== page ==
• How to do Parsvottanasana (Pyramid Pose)

    Parsvottanasana or Pyramid Pose is the final standing pose for the Ashtanga Primary Series.  The standing asanas are sometimes called the foundational poses because they create the foundation for your practice. Sometimes it’s easier to work on forward bends and flexibility poses from a standing position because gravity is working with you.

    The main foundation of this posture is a pretty intense forward bend. There’s a little bit of an internal rotation into the hip joint that you are bending into. Because of that, you need to understand the dynamics of your hip joints in the pose.

    Lastly, the shoulder position is important. If you’re newer to the practice you might want to do this pose your hands on your hips or the floor for balance. If you are more experienced with the pose you can use the shoulder position we’ll look at here.

    If you’re uncomfortable holding your hands in prayer position behind your back you can grab opposite elbows or wrist or clench your fist and press the fists together behind your back.

    Now let’s begin the pose. From Samasthiti, internally rotate your shoulders to get into the correct hand position. That can be either holding opposite elbows, holding opposite wrists, fists together, or in prayer position behind your back. When you internally rotate your shoulders be sure to pay attention to your collarbones, keeping them broad.

    Step your right foot back. Your feet should be about 2 ½ to 3 Pete feet apart. This will change depending on how tall you are.

    Your front foot is pointing forward and your back foot is at 45-degree angle. Line your heels up with each other or line your heel up to your arch. Draw all the muscles of the low blow belly in.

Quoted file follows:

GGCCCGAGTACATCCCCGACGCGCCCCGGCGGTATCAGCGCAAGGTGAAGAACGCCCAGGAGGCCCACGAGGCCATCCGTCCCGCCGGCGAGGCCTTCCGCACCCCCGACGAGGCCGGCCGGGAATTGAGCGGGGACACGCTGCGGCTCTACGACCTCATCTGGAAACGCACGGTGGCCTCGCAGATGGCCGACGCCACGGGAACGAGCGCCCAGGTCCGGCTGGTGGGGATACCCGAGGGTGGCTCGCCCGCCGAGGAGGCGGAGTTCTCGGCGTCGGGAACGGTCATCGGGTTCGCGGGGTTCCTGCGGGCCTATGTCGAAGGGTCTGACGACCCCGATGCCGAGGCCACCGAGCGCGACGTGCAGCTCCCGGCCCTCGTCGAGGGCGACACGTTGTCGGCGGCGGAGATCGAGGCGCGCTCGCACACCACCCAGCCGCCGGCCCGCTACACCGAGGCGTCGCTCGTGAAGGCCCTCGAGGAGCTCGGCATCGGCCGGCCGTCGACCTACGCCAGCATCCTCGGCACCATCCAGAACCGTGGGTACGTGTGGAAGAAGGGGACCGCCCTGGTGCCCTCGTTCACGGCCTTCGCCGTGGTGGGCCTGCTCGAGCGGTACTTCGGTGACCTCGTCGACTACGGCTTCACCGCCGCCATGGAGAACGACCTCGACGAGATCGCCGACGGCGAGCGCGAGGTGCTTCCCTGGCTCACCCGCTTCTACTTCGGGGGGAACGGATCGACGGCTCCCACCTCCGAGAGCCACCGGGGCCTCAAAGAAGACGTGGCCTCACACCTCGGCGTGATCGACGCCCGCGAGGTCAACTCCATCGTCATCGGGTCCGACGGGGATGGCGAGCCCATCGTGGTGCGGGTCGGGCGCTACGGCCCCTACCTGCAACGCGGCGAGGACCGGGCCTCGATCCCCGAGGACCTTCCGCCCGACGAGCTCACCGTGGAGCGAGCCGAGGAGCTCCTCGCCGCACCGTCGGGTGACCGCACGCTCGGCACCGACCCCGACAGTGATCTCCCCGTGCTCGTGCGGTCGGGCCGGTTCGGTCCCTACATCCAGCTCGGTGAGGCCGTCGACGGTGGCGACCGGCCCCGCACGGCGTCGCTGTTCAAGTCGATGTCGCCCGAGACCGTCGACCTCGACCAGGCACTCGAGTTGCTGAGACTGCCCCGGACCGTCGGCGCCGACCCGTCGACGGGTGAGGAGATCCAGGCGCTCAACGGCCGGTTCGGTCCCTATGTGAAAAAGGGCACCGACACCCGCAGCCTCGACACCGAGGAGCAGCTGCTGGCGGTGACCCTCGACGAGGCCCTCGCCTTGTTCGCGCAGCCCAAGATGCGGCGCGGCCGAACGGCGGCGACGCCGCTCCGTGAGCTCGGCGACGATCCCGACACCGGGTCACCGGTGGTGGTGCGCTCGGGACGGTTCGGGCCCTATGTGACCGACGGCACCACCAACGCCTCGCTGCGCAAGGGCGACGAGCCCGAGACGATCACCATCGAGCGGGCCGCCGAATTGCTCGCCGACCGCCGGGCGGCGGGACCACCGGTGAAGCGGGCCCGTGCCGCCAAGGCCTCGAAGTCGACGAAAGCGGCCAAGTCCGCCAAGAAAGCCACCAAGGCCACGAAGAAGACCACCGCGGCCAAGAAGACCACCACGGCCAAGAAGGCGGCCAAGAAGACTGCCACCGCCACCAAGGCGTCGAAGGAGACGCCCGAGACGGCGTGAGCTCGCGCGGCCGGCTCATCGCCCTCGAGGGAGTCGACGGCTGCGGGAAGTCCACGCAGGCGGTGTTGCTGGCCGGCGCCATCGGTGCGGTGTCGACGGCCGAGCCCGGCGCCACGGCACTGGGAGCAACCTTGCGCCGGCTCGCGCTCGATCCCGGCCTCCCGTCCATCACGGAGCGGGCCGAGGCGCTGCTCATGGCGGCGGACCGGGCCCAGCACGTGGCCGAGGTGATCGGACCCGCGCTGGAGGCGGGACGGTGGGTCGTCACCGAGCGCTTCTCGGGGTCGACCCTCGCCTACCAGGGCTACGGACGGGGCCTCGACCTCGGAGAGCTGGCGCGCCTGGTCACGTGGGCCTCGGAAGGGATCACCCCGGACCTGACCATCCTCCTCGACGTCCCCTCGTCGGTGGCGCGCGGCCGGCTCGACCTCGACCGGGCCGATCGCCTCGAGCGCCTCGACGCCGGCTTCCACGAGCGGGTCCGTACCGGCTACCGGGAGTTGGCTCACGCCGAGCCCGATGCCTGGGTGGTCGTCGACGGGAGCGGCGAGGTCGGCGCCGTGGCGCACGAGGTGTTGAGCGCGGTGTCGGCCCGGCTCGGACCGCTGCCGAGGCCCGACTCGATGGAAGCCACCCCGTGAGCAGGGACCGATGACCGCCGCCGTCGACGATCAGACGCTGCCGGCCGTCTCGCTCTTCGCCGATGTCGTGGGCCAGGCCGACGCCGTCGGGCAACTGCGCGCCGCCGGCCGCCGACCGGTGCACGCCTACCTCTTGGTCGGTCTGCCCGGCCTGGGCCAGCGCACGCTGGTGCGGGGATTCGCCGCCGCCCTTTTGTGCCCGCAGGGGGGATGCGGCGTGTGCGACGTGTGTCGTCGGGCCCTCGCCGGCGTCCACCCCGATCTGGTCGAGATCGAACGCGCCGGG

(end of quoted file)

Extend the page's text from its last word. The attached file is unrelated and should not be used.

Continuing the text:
Square your hips. Inhale and exhale and pivot through the hip joints. Relax your back muscles and let your torso drape over your front leg. Stay here breathing deeply into the pose for five breaths. Slowly come out of the pose and repeat on the other side.

    To find out more about Parsvottanasana watch this video with Kino.

  • How to do Padchimottanasana (Seated Forward Fold)

    Padchimottanasana is the basis of every forward fold in your practice. It’s important that you establish a healthy technique from the beginning. Think about opening your hips and hamstrings as you try this pose.

    Start out sitting on the mat with your legs straight out in front of you. Keep your shoulders rolled down the back and your belly sucked in. Lift your spine up out of your pelvis.

    Activate your thighs by squeezing them toward each other. The quadriceps should be completely engaged.

    Now think about your forward fold coming from deep inside your pelvis. Exhale slowly fold, lifting your torso over your thighs and hinging at the hips.

    Suck your belly in, creating a hollowness there. Now reach down and hold onto your toes. If you can’t reach your toes you can reach for your shins or even put your hands next to your legs on the floor.

    Inhale and lift your head to look up. Make sure to continue to suck your belly in. Now exhale and relax your back so you fold in toward the top of your legs.

    Stay here for five breaths. Every time you exhale try to fold a little further into the spaciousness of the body. Every exhalation should take you deeper into the posture.

    If you need to deepen the posture wrap your hands around the soles of your feet and hold onto your wrist with one hand.

    You don’t want to force yourself into this posture because you could risk injuring your hamstrings. Instead, allow yourself to melt into the pose. Flexibility is a journey that takes time. Be patient and allow your muscles to lengthen and release on their own.